Skip to main content

Cumin-Rubbed Pork with Rhubarb-Apricot Chutney


As we move into summer vacation, the days grow longer, the fruits get sweeter, and Jake dusts off the charcoal grill...especially on Friday evenings when all we have to do is spend time together. No homework to do. No uniforms to iron. And no bedtimes to keep. Love it!

Tonight I had some pork cutlets. Here's what I did. Every single person in the family devoured it and asked for seconds. That is an accomplishment.


While the coals are burning down to the proper temperature, rub the pork with ground cumin, ground cinnamon, ground coriander, and freshly ground smoked sea salt.

Then make a quick chutney. One thing I like to do is tie in flavors between dishes. Since I used ground coriander in the rub on the meat, I used fresh cilantro in the chutney because it's all the same plant. Why the different names? I have no idea.

For the chutney...

scallions
rhubarb
apricots
raw sugar
honey
red wine

Cook all of that in a large flat-bottomed pan until the fruit is softened and the sauce thickened. Once to the consistency that you desire, stir in chopped cilantro and season with freshly ground pink Himalaya salt and flower pepper.

Grill the meat - I can't really write about that since the extent of my participation in that process is to rub the meat and hand it over to my grill master husband. Then serve with a large dollop of chutney. 

Comments

  1. I had no idea that cumin was the same herb as coriander and cilantro (I knew those were from the same plant)... Lightbulb on!

    ReplyDelete

Post a Comment

Popular posts from this blog

Quick Pickled Red Onions and Radishes

If you've been reading my blog for even a short amount of time, you probably know how much I love to pickle things. I was just telling a friend you can pickle - with vinegar - or you can ferment - with salt - for similar delicious effect. The latter has digestive benefits and I love to do that, but when I need that pop of sour flavor quickly, I whip up quick pickles that are ready in as little as a day or two. I've Pickled Blueberries , Pickled Asparagus , Pickled Cranberries , Pickled Pumpkin , and even Pickled Chard Stems ! This I did last night for an upcoming recipe challenge that requires I include radishes. Ummmm...of course I'm pickling them! Ingredients  makes 1 quart jar radishes, trimmed and sliced organic red onions, peeled and thinly sliced (I used a mandolin slicer) 3/4 C vinegar (I used white distilled vinegar) 3/4 C water 3 T organic granulated sugar 1 T salt (I used some grey sea salt) 6 to 8 grinds of black pepper Proce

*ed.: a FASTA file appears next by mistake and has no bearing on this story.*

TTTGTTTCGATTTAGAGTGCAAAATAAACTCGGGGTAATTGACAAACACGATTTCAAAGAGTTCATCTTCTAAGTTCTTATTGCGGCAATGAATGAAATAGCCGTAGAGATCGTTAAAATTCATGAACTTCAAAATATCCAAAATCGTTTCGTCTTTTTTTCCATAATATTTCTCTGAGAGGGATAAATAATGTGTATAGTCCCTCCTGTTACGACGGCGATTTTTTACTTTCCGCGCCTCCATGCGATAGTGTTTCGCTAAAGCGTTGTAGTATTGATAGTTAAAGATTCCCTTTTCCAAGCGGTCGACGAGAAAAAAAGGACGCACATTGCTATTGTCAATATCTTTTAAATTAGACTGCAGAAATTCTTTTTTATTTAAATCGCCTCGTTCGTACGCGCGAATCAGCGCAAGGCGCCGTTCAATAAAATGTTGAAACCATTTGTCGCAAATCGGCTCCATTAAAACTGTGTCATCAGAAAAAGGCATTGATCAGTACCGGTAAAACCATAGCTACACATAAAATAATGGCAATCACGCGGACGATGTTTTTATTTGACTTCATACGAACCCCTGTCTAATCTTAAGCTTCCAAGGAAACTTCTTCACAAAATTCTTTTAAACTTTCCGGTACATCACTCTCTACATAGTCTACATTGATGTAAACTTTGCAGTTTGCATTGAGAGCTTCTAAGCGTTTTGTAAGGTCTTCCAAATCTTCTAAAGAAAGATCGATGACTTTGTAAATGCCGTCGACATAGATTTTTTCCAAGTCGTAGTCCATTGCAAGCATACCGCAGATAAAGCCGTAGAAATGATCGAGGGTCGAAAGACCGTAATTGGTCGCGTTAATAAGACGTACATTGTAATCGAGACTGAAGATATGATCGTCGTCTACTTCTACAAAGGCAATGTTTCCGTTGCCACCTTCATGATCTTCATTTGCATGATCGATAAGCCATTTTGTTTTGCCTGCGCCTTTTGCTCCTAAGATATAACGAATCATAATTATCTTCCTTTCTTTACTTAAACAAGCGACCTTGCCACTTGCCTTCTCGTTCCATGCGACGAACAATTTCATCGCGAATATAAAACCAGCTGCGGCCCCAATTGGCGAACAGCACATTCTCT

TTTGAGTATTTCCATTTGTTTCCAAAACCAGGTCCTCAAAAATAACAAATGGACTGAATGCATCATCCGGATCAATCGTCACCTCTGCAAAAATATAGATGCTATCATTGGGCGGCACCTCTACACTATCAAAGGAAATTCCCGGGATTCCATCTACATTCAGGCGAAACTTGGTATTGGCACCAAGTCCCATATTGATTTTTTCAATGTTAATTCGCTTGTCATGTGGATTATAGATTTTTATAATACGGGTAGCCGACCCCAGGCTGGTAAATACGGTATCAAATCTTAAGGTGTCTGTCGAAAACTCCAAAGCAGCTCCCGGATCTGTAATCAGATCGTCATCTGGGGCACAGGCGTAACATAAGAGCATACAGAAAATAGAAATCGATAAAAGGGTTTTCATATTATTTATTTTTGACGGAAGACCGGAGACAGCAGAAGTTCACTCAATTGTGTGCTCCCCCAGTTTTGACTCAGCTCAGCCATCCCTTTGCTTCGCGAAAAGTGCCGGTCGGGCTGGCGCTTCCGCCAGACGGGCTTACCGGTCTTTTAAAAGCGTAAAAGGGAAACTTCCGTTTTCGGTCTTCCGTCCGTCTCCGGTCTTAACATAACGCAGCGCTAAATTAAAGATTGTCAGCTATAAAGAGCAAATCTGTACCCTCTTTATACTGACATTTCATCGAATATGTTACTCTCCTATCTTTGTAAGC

Hot Chocolate Agasajo-Style {Spice It Up!}

photo by D For my Spice It Up! kiddos this week, I was looking for an exotic drink to serve while we learned about saffron. I found a recipe from food historian Maricel Presilla that mimicked traditional Spanish hot chocolate from the 17th century where it was served at lavish receptions called agasajos . When I teach, I don't always get to shoot photos. Thankfully, D grabbed my camera and snapped a few. Ingredients serves 14-16 1 gallon organic whole milk 3 T dried rosebuds - or 2 t rosewater 2 t saffron threads, lightly crushed 3 T ground cinnamon 3 whole tepin chiles, crushed 2 vanilla beans, split lengthwise 1 C organic granulated sugar 1 lb. bittersweet chocolate Procedure In a large soup pot that can hold a gallon plus, combine milk, dried rosebuds (or rosewater, if you are using that), saffron threads, ground cinnamon, chiles, vanilla beans, and sugar and warm over medium heat till it steams. Whisk to dissolve sugar, then lower heat an

Aloo Tiki {Pakistan}

To start off our Pakistani culinary adventure, I started us off with aloo tiki - potato cutlets. I'm always game for tasty street food. I found a couple of different recipes and incorporated those together for this version. Ingredients 6-8 small red potatoes, scrubbed 1 T cumin seeds 1 T fresh chopped parsley 1/2 t ground coriander 1 t minced garlic Procedure Boil the potatoes until they are tender. Drain and let cool. Mash the potatoes. Traditionally they are mashed without their skins. I left the skins on. In a small pan, toast the cumin seeds on high heat until the begin to give off an aroma and begin to darken. Remove from heat and transfer to a plate to keep them from cooking any more. Blend all of the spices into the mashed potatoes, then shape into small patties. If you wet your hands, the potato mixture won't stick to them. Heat a splash of oil in a large, flat-bottom pan. Dip each patty into beaten egg and carefully place in the oil. P